Chants of “Mischief Managed!” filled the K-State Student Union Ballroom as wizard-rock fans sang along with the band Ministry of Magic at the second annual Hallows and Horcruxes Ball Saturday night.
The ball was a wizard-rock concert for literacy and featured seven wizard-rock bands based on the “Harry Potter” book series. The proceeds from the event went to First Book, a non-profit organization that provides disadvantaged children with new books.
While the bands base most of their music off of characters, incidents or themes from the book, each band brings its own style to its performances. The bands that performed included The Parseltongues, Gred and Forge, The Mudbloods, The Whomping Willows, The Remus Lupins and The Ministry of Magic.
The Parseltongues, a band featuring Kristina Horner, Brittany Vahlberg and Eia Waltzer, started in 2004. Waltzer joined the band a year ago and said her first big show was playing the first Hallows and Horcruxes Ball at K-State.
“K-State last year was a blast,” Waltzer said.
Katy Kubier and Michelle Brannon said they drove from Colorado to attend this year’s ball. Despite the long trip, they said they enjoyed the event.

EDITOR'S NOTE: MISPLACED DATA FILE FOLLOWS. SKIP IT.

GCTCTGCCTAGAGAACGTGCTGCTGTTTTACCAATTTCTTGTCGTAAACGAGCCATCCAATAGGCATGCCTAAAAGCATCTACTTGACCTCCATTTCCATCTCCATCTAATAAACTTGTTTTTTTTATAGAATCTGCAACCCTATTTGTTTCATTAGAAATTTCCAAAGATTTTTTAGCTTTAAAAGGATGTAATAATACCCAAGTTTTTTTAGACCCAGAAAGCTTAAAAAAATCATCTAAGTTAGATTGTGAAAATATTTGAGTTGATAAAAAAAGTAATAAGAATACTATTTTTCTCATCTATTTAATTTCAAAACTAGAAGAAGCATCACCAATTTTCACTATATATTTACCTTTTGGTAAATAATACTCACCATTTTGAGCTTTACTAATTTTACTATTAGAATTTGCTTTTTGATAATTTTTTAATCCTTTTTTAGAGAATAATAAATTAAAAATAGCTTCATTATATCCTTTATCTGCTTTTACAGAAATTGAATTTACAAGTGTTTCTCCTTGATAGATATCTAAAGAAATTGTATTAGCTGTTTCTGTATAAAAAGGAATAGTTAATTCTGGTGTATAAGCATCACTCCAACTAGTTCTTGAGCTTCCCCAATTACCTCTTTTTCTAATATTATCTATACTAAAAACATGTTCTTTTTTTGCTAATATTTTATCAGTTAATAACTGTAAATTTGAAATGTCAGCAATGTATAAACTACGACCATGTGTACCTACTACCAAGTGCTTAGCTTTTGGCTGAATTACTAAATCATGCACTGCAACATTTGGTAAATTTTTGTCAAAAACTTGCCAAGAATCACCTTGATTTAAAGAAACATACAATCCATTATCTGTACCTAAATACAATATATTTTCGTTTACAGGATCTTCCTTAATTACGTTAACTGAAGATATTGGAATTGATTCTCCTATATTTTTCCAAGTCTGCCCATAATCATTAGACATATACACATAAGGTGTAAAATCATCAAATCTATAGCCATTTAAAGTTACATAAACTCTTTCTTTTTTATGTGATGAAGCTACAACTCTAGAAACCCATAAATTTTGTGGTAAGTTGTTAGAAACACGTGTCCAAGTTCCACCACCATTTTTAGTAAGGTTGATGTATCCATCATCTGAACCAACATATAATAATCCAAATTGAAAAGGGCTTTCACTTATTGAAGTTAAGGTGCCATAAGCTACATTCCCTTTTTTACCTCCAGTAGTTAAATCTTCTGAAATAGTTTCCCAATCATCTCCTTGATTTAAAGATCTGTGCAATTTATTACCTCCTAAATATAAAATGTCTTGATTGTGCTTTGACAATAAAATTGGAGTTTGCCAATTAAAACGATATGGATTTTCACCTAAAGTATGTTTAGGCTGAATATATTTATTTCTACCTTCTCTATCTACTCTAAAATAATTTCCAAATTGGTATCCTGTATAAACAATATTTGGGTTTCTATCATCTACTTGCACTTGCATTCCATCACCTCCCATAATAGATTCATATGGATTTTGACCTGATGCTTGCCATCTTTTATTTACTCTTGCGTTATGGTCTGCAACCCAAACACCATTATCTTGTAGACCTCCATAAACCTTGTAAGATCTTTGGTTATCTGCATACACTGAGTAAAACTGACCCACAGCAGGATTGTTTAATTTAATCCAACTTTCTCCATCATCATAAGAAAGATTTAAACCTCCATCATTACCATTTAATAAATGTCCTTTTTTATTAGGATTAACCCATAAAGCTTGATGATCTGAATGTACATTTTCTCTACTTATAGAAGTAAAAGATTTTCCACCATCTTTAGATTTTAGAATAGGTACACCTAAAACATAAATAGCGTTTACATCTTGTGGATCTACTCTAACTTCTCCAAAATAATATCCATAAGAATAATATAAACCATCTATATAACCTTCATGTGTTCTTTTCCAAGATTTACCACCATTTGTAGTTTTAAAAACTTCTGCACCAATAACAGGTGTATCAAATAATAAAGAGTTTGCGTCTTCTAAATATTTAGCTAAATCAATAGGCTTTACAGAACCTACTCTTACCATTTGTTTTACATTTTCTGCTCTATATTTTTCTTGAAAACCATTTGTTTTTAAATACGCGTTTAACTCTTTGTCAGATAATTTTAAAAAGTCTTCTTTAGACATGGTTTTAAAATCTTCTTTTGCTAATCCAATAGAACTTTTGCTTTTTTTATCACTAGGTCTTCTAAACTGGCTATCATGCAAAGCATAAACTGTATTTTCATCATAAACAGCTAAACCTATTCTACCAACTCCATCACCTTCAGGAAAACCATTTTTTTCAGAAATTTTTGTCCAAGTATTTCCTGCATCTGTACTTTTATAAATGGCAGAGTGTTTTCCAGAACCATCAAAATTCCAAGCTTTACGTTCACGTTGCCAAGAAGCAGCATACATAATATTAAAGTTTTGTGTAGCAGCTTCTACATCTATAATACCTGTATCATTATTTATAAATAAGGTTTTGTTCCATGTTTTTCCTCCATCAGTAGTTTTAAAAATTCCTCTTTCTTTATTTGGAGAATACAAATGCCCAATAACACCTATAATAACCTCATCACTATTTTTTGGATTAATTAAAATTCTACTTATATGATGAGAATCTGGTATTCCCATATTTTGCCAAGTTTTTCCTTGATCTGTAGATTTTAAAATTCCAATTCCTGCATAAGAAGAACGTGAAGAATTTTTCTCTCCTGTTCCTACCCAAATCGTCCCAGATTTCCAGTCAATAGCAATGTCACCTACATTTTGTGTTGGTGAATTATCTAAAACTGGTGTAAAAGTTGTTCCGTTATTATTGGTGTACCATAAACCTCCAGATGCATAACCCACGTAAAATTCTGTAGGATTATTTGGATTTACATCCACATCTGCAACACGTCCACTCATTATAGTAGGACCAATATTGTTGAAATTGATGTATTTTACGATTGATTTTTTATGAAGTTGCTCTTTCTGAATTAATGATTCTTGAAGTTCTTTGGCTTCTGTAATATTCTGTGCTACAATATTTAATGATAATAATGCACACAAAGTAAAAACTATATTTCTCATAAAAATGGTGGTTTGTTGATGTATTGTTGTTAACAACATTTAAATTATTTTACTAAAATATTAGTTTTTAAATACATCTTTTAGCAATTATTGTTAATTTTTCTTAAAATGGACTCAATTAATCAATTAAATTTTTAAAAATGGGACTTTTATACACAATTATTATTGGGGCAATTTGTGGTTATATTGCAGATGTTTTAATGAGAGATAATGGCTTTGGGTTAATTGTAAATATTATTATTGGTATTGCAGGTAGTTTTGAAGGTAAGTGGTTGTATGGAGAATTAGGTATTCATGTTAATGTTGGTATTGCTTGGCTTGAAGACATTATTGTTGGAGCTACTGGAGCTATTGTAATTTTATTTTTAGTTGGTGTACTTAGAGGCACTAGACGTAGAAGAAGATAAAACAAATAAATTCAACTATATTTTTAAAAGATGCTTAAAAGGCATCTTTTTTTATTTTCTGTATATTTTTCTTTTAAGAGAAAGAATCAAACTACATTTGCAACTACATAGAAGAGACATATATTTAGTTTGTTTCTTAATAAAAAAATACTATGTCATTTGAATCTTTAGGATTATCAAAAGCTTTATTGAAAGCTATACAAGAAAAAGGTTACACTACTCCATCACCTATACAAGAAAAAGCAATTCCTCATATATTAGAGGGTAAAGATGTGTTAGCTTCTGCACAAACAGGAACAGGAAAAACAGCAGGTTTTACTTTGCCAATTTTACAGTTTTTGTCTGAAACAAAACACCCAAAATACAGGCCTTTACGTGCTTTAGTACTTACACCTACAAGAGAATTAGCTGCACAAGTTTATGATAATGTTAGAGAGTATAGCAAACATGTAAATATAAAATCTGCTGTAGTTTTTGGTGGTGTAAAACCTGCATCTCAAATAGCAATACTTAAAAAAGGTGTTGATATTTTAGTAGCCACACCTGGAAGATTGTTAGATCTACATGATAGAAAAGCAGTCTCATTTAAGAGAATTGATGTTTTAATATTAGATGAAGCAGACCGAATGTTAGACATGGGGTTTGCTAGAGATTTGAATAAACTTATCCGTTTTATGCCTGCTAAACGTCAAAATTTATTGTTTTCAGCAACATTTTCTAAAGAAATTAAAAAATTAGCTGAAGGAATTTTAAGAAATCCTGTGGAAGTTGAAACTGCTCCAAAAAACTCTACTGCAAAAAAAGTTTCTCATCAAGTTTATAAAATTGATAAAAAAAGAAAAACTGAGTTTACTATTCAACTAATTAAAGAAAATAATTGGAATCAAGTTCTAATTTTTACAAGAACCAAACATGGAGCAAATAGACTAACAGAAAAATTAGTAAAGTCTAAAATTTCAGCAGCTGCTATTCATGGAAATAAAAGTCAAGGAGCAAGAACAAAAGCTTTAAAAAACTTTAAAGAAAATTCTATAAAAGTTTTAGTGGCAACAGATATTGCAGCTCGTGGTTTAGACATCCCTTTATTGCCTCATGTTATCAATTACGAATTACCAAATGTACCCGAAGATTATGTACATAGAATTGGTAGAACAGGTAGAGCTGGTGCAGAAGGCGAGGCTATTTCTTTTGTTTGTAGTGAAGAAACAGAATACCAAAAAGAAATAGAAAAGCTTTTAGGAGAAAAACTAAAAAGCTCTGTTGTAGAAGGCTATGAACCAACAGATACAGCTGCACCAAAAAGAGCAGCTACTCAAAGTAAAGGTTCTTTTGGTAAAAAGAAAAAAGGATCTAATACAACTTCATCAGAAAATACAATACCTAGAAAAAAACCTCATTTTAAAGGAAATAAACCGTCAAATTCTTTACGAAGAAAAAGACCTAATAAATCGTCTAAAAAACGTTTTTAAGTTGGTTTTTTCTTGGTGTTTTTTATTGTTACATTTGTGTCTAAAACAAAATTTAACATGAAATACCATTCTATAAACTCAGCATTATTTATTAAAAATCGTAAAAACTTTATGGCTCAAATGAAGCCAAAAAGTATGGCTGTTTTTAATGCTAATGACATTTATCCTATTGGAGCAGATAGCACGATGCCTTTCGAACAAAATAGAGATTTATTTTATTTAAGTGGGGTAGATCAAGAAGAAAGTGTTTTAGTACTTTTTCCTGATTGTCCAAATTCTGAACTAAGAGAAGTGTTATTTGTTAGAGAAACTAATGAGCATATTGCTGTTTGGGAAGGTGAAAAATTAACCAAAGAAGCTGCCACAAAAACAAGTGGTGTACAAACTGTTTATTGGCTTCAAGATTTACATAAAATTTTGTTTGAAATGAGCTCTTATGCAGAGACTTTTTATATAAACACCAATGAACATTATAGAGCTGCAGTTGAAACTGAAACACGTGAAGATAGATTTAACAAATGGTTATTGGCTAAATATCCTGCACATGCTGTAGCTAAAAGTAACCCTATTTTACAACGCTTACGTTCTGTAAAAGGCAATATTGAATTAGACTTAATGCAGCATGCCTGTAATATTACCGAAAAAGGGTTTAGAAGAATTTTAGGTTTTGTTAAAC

“We enjoyed watching the bands collaborate with each other,” Kubier said.
Even though most of the songs are “Harry Potter”-based and just for fun, some incorporated a deeper meaning. Horner said at one of the shows last year, they had Rock the Vote where people registered to vote.
“I think it started as a joke, but then we realized how big it was and how important it was in all of our lives,” Horner said.
Jerrod Perkins of Gred and Forge said many of the bands like Harry and the Potters and The Whomping Willows are very politically-oriented. He said living in a liberal town has made it easy to slide certain ideals into songs.
“A lot of people go outside and promote their own stuff,” Perkins said. “I don’t really do that too much, but I kinda push my views out a little bit.”
Perkins said he donates money from his CD sales to BookAid International. For him, it’s not about making money.
“I do it because I enjoy it,” Perkins said.
The wizard-rock bands have promoted social activism and real world issues while keeping fans entertained with the world of “Harry Potter.” But with the last book coming out in 2007, the question about the future of wizard-rock still remains.
“That’s the million-dollar question,” Perkins said. “I’ll continue to do it and I’ll do it as long as it’s fun.”
Horner said the future is uncertain because bands have been afraid the fans would quit coming or fans would be afraid the bands would give up.
“We’ve already proven that we could keep wizard-rock going for a year and a half,” Horner said. “It’s not just a chance to show “Harry Potter” pride, it’s a chance to hang out with your friends. I don’t think it’s going anywhere.”